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Promoting Interdisciplinary Learning: A Cross-Course Assignment for Undergraduate Students in Advanced Biology and Drawing Courses

    Authors: Trisha Mahtani1,2, Yael S. Brotman3, Aarthi Ashok1,*
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    Affiliations: 1: Department of Biological Sciences, University of Toronto Scarborough, Toronto, ON M1C 1A4, Canada; 2: Cell & Systems Biology Graduate Program, University of Toronto, Toronto, ON, M5S 1A1, Canada; 3: Department of Arts, Culture and Media, University of Toronto Scarborough, Toronto, ON M1C 1A4, Canada
    AUTHOR AND ARTICLE INFORMATION AUTHOR AND ARTICLE INFORMATION
    • Received 30 August 2019 Accepted 13 November 2019 Published 28 February 2020
    • ©2020 Author(s). Published by the American Society for Microbiology
    • [open-access] This is an Open Access article distributed under the terms of the Creative Commons Attribution-Noncommercial-NoDerivatives 4.0 International license (https://creativecommons.org/licenses/by-nc-nd/4.0/ and https://creativecommons.org/licenses/by-nc-nd/4.0/legalcode), which grants the public the nonexclusive right to copy, distribute, or display the published work.

    • Supplemental materials available at http://asmscience.org/jmbe
    • *Corresponding author. Mailing address: Department of Biological Sciences, University of Toronto Scarborough, 1265 Military Trail, Toronto, ON M1C 1A4, Canada. Phone: 416-208-5102. Fax: 416-287-7676. E-mail: [email protected].
    Source: J. Microbiol. Biol. Educ. February 2020 vol. 21 no. 1 doi:10.1128/jmbe.v21i1.1919
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    Abstract:

    Exposing students to interdisciplinary learning experiences has many benefits including a richer understanding of complex problems, promoting metacognition, and recognizing how to effectively use their skills. For biology students, immersion in creativity and design-thinking inherent to the arts can aid in their ability to imagine, innovate and communicate science. For art students who have been trained to develop unique visual vocabularies, an important learning experience would be to communicate didactic knowledge of an unfamiliar domain in a way that is visually compelling, imaginatively open-ended and informative. For both cohorts of students, academic training at the undergraduate level has remained somewhat sequestered in disciplinary silos. If we are to truly prepare students for careers in which they innovate, work collaboratively, solve problems and continue to learn, then we must provide authentic inquiry-based assignments that allow them to see the value of such proficiencies. This was the rationale behind designing this interdisciplinary assignment for biology and art students at the University of Toronto Scarborough. Here, we report on the design, implementation and insights from the pilot offering of this assignment. We hope that this provides a useful teaching tool for instructors interested in promoting interdisciplinary teaching and learning at the undergraduate level.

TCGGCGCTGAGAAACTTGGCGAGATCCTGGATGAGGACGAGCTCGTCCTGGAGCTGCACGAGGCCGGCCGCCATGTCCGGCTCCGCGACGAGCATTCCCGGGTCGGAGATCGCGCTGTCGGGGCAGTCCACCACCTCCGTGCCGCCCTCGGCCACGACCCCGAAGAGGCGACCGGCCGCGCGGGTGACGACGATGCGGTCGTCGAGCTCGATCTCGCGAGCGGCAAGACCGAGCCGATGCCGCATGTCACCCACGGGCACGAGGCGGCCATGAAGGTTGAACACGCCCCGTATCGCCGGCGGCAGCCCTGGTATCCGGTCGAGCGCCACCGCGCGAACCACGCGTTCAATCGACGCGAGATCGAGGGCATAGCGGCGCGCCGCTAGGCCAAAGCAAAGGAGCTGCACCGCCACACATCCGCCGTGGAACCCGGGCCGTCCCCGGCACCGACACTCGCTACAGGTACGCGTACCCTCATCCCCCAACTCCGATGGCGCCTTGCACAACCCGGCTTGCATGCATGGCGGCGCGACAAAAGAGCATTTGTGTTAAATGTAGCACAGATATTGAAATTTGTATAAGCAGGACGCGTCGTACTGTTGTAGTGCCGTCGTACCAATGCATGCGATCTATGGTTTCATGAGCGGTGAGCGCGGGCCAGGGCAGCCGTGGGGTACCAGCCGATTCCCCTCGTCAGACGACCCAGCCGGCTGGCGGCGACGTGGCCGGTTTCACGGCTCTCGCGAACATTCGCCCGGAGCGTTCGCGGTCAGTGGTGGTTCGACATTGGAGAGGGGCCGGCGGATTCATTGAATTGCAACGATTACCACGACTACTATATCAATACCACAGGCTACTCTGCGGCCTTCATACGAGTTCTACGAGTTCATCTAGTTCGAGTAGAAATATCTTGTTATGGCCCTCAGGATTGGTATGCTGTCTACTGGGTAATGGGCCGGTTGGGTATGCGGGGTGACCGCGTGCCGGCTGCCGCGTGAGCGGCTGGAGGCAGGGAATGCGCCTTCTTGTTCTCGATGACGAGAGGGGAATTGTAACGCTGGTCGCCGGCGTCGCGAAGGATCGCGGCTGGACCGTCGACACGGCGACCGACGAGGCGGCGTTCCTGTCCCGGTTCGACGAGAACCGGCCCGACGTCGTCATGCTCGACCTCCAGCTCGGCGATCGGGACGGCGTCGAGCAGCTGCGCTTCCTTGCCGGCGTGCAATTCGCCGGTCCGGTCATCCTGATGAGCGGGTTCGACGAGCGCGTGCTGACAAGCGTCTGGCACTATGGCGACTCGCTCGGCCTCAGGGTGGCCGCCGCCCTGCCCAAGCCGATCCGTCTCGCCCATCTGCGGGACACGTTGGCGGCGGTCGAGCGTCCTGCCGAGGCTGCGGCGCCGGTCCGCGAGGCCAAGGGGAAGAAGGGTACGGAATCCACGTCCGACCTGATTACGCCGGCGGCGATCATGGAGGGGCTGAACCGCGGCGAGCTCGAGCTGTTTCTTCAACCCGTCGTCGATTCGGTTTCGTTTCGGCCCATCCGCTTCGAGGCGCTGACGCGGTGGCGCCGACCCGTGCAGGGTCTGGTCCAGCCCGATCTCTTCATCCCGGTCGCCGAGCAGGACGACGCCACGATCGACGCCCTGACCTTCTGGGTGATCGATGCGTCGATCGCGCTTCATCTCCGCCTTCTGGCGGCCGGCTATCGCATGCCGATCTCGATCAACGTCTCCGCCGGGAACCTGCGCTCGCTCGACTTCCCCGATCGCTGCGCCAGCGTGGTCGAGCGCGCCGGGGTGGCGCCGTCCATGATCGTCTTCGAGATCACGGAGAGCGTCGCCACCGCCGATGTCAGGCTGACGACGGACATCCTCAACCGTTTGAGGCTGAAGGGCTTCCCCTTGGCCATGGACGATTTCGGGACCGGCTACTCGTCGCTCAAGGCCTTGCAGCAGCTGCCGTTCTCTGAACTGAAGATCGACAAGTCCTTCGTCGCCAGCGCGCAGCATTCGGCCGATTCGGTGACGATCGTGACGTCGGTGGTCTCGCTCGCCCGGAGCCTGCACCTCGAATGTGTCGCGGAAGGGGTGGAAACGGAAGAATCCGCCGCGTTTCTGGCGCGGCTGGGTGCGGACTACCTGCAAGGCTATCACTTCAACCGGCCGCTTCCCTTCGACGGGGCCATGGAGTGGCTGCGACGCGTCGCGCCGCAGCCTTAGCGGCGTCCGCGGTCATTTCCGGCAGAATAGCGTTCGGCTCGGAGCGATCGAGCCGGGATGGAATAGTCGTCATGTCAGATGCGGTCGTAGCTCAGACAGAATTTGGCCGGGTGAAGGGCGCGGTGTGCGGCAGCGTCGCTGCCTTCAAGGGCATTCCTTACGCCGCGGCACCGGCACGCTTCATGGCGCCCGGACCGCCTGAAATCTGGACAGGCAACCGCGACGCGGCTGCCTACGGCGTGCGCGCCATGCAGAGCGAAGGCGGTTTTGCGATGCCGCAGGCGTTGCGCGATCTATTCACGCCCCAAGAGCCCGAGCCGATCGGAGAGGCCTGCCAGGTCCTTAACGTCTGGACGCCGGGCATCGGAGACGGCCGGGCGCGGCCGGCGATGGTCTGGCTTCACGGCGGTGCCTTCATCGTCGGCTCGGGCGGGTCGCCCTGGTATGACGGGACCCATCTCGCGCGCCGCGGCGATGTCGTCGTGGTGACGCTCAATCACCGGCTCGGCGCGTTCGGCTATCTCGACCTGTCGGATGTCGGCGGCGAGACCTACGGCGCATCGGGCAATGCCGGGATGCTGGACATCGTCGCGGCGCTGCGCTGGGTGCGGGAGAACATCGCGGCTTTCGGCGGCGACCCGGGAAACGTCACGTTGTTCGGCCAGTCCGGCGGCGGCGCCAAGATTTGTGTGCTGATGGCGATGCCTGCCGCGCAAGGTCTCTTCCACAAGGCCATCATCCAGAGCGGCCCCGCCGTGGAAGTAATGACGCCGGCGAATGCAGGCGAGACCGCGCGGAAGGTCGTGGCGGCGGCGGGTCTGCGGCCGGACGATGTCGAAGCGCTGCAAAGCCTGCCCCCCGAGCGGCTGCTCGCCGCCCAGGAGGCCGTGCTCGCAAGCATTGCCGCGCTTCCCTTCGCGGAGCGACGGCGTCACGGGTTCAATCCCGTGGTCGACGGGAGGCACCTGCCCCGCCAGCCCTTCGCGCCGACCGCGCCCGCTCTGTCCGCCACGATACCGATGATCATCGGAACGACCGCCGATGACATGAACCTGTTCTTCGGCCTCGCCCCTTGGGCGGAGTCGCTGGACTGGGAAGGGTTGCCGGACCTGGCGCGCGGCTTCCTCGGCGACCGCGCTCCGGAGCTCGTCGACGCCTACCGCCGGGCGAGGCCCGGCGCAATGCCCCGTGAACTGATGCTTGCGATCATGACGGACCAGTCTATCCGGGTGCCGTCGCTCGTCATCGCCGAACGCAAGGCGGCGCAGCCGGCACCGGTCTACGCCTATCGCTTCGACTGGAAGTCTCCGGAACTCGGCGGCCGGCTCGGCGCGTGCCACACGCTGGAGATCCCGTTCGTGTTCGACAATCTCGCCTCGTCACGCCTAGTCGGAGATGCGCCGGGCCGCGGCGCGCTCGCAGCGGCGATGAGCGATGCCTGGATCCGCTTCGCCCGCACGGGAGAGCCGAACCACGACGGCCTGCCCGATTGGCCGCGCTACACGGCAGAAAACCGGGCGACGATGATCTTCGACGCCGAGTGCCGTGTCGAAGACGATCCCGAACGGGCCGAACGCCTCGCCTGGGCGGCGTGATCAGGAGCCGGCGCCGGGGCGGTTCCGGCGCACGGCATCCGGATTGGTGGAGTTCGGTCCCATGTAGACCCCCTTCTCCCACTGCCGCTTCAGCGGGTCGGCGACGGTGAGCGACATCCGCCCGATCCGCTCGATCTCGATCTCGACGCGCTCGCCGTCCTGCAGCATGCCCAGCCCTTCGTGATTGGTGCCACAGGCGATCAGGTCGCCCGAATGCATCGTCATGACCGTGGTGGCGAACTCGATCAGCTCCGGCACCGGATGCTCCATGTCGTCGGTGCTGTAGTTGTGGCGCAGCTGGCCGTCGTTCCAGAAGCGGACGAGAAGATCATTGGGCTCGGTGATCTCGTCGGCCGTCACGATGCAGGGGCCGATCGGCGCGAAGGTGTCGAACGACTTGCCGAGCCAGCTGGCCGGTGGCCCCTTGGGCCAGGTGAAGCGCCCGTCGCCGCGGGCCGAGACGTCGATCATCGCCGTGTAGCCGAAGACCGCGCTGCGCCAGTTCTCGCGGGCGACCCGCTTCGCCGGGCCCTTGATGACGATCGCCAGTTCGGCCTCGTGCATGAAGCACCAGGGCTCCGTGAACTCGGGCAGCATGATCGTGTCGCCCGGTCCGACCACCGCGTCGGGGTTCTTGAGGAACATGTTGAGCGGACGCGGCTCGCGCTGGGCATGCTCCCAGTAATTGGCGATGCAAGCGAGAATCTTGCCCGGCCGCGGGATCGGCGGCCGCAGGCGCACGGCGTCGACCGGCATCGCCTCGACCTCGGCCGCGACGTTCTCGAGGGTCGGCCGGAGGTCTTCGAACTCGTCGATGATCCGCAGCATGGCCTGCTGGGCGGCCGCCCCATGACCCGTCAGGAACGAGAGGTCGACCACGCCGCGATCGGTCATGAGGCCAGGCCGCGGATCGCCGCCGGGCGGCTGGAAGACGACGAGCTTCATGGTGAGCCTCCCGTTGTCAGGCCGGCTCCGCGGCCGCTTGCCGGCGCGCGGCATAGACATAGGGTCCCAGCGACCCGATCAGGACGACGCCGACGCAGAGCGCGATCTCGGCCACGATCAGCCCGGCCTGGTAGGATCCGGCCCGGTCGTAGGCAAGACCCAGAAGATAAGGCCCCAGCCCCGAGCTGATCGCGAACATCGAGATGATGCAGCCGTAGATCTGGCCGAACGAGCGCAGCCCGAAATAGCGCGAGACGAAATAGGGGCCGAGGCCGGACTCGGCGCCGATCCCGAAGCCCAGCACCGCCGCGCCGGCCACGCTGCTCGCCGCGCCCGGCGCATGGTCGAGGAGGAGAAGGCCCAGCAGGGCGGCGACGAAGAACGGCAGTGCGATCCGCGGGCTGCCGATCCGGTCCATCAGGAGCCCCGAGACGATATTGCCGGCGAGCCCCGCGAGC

References & Citations

1. de la Croix A, Rose C, Wildig E, Willson S 2011 Arts-based learning in medical education: the students’ perspective Med Educ 45 1090 1100 10.1111/j.1365-2923.2011.04060.x 21988624 http://dx.doi.org/10.1111/j.1365-2923.2011.04060.x
2. Bramstedt KA 2016 The use of visual arts as a window to diagnosing medical pathologies AMA J Ethics 18 843 854 10.1001/journalofethics.2016.18.8.imhl1-1608 27550570 http://dx.doi.org/10.1001/journalofethics.2016.18.8.imhl1-1608
3. Gurnon D, Voss-Andreae J, Stanley J 2013 Integrating art and science in undergraduate education PLOS Biol 11 e1001491 10.1371/journal.pbio.1001491 23468590 3582565 http://dx.doi.org/10.1371/journal.pbio.1001491
4. Osbourn A 2008 SAW: breaking down barriers between art and science PLOS Biol 6 e211 10.1371/journal.pbio.0060211 18752351 2525686 http://dx.doi.org/10.1371/journal.pbio.0060211

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2020-02-28
2020-04-03

Abstract:

Exposing students to interdisciplinary learning experiences has many benefits including a richer understanding of complex problems, promoting metacognition, and recognizing how to effectively use their skills. For biology students, immersion in creativity and design-thinking inherent to the arts can aid in their ability to imagine, innovate and communicate science. For art students who have been trained to develop unique visual vocabularies, an important learning experience would be to communicate didactic knowledge of an unfamiliar domain in a way that is visually compelling, imaginatively open-ended and informative. For both cohorts of students, academic training at the undergraduate level has remained somewhat sequestered in disciplinary silos. If we are to truly prepare students for careers in which they innovate, work collaboratively, solve problems and continue to learn, then we must provide authentic inquiry-based assignments that allow them to see the value of such proficiencies. This was the rationale behind designing this interdisciplinary assignment for biology and art students at the University of Toronto Scarborough. Here, we report on the design, implementation and insights from the pilot offering of this assignment. We hope that this provides a useful teaching tool for instructors interested in promoting interdisciplinary teaching and learning at the undergraduate level.

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FIGURE 1

Assignment timeline and structure. The assignment was implemented over a 12-week semester. Student groups were required to meet in class in Weeks 2, 8, and 11 and were encouraged to meet weekly outside of class. LO = learning objective.

Source: J. Microbiol. Biol. Educ. February 2020 vol. 21 no. 1 doi:10.1128/jmbe.v21i1.1919
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